On the Come Upby Angie Thomas Published 05 Feb 2019
|On the Come Up.pdf|
|Publisher||Balzer + Bray|
Download On the Come Up (2014) PDF ePub eBook
- 1. Register a free 1 month Trial Account.
- 2. Download as many books as you like.
- 3. Cancel the membership at any time if not satisfied.
Sixteen-year-old Bri wants to be one of the greatest rappers of all time. Or at least make it out of her neighborhood one day. As the daughter of an underground rap legend who died before he hit big, Bri’s got big shoes to fill. But now that her mom has unexpectedly lost her job, food banks and shutoff notices are as much a part of Bri’s life as beats and rhymes. With bills piling up and homelessness staring her family down, Bri no longer just wants to make it—she has to make it.
On the Come Up is Angie Thomas’s homage to hip-hop, the art that sparked her passion for storytelling and continues to inspire her to this day. It is the story of fighting for your dreams, even as the odds are stacked against you; of the struggle to become who you are and not who everyone expects you to be; and of the desperate realities of poor and working-class black families.
"On the Come Up" Reviews
This was everything. I loved it completely. RTC! <3
Blog | Instagram | Twitter | Tumblr | Youtube | Twitch
Buddy Read with Krystal! ❤
I get that some people might not see some of my words with good eyes, but these are the things that this book made me think about. So please, respect my opinion. It's against no one, but if you have a different opinion than mine, or you totally disagree with my thoughts, feel free to say your opinion. I will respect it, no matter what.
When I found out about this book, I think it was a couple of months ago or something like that. Obviously, I wanted to read this one too after I loved "The Hate U Give". I was wondering what new story Angie will give us this time. I didn't want to know anything about this book, so I just got blind on it, knowing that the chance to not like it was almost inexistent.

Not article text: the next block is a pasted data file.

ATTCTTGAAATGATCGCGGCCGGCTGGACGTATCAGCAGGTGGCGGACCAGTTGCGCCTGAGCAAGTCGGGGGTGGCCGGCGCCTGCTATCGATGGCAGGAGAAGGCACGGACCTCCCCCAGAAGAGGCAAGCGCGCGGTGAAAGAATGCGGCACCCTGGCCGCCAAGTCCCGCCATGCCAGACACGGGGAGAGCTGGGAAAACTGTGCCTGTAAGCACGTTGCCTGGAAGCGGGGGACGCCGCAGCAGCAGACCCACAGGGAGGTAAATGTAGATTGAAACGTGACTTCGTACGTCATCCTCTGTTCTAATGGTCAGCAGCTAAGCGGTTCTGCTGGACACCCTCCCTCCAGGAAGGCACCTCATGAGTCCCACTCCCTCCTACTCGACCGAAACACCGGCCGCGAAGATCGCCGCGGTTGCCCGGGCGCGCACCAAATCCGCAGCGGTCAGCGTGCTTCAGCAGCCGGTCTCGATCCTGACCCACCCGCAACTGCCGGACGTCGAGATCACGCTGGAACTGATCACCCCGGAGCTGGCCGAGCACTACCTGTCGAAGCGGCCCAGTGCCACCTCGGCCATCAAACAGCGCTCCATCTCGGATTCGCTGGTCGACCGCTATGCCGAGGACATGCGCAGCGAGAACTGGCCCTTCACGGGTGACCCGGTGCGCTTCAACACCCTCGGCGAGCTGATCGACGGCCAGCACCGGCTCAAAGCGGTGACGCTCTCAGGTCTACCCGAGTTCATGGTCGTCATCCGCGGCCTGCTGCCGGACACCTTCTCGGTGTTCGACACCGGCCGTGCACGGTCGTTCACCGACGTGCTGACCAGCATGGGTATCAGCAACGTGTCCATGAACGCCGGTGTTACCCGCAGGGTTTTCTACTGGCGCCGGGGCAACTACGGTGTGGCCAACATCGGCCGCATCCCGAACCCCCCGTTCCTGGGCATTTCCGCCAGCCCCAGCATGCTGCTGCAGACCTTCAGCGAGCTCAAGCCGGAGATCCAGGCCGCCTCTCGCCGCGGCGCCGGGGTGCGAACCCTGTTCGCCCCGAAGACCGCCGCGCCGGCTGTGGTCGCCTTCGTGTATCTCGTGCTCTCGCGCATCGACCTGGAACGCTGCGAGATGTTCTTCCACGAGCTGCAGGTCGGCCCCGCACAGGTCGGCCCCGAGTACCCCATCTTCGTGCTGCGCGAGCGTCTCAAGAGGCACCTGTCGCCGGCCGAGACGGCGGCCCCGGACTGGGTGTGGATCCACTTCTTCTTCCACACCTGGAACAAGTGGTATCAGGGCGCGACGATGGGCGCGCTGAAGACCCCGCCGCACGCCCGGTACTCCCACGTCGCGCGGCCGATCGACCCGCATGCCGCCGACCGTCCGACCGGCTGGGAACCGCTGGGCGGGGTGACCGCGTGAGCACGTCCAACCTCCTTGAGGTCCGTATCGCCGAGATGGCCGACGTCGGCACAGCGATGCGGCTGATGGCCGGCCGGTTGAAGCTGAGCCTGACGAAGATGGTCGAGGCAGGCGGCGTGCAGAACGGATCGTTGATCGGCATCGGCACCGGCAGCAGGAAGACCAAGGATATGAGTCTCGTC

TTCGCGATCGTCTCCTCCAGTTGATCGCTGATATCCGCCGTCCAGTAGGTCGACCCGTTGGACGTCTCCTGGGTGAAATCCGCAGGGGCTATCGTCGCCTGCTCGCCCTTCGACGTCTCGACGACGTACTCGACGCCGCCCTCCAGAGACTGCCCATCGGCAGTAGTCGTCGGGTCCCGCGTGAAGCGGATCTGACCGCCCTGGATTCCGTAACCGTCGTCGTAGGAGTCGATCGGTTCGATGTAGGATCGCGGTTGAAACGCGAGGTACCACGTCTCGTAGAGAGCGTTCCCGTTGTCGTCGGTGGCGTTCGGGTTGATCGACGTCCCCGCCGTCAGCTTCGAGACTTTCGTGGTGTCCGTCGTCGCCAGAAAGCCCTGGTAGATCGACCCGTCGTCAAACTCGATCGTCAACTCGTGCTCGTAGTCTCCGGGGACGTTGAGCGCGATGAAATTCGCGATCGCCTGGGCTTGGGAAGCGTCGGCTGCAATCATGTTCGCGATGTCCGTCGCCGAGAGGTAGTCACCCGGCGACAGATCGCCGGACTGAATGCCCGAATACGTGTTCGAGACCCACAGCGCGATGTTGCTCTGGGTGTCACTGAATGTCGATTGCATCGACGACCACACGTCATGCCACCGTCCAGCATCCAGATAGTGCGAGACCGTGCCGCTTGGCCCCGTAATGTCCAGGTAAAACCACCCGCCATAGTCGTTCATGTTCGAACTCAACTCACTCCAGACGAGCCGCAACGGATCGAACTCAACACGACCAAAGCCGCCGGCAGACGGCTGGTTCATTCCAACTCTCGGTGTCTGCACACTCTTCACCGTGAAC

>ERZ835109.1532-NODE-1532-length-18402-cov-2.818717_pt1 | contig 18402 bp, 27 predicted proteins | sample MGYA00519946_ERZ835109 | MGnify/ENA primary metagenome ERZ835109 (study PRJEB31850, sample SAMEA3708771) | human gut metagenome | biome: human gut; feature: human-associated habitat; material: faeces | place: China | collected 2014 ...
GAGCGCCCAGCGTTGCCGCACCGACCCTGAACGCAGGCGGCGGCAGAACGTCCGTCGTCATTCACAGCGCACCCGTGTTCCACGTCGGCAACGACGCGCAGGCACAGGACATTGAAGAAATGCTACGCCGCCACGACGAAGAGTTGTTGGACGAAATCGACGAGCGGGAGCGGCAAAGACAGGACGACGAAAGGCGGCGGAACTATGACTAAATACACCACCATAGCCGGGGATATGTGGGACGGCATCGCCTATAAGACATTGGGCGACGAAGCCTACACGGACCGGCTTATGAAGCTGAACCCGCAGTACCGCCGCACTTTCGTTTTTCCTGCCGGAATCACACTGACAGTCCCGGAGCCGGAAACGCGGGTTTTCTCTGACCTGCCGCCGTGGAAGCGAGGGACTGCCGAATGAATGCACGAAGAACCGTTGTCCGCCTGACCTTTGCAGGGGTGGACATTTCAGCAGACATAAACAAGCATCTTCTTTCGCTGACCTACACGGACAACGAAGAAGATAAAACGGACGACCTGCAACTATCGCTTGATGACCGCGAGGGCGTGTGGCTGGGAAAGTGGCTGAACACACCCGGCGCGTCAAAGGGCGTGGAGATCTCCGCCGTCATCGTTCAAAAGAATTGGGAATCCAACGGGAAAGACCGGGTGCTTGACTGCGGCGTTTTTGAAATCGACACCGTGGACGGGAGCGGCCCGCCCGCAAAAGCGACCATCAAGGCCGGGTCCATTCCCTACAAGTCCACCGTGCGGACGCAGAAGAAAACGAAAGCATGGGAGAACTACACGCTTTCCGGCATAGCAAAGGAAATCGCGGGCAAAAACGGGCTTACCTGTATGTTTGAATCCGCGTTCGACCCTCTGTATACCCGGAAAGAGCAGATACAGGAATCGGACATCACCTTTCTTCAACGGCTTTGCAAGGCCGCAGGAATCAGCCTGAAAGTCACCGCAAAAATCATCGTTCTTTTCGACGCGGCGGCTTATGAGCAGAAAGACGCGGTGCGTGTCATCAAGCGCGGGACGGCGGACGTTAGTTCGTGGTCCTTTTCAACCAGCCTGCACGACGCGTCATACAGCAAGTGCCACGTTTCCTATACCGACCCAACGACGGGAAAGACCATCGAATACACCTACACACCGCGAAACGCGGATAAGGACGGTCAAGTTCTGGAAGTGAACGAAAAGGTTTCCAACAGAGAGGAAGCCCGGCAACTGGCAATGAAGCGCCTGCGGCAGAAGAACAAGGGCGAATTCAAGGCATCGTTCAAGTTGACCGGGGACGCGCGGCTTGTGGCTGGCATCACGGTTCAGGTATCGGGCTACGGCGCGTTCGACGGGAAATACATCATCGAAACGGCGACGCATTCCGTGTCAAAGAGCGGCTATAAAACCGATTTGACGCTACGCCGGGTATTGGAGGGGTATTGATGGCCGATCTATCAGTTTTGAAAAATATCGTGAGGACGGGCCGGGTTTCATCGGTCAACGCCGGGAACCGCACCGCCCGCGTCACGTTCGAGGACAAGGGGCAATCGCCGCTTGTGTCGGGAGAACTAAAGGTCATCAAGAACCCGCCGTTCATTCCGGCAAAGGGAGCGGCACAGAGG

The way she puts on the paper problems like racism, drugs, poverty, police brutality against black people, and other things like this, is outstanding. She gets us to understand why black people are doing some things, how they think, why they react in the way they do it to the most atrocities against them. In this masterpiece, she shows us that black people have feelings too, even if they are drug dealers, rap artists or gang members. They are humans with feelings, with dreams, with expectations, just like the rest of us. True, they may have more "balls" than the rest of us, sometimes, but this doesn't mean they have to be put in the corner just because their skin color is not white.
This is a brilliant insight into their lives, their minds, and their hearts. They can cry and love and hope, just like the rest of us. And you know what? We also can be drug dealers, gang members and what other bad things we put them on the corner for, just like them. Sometimes even with more "talent" than them. But you know what we can't really do like them? We can't really stick to our family like them. Because black people, no matter what, they stick and support their families, exactly how Angie shows us in her book. We can say about us, white people, the same thing? Yes, there are white people like this too, a lot of them, but the big majority can easily leave their family behind for various reasons. And about this, we, white people that can so easily judge black ones, and put them in the corner even for the thing that they speak their mind, I think we have some things to learn from them.
The only thing that separates us, is just the skin color. This is all! And Angie Thomas shows this to us in one of the most beautiful and brilliant ways. I am waiting for her next book, the way I am waiting to have my next breath when I am underwater.
Going to keep this review short because everyone and their rap-loving aunt is going to read and review this book. And, cutting right to the chase, because everyone wants to know how On the Come Up measures up to The Hate U Give, so let me be straight: They're different books.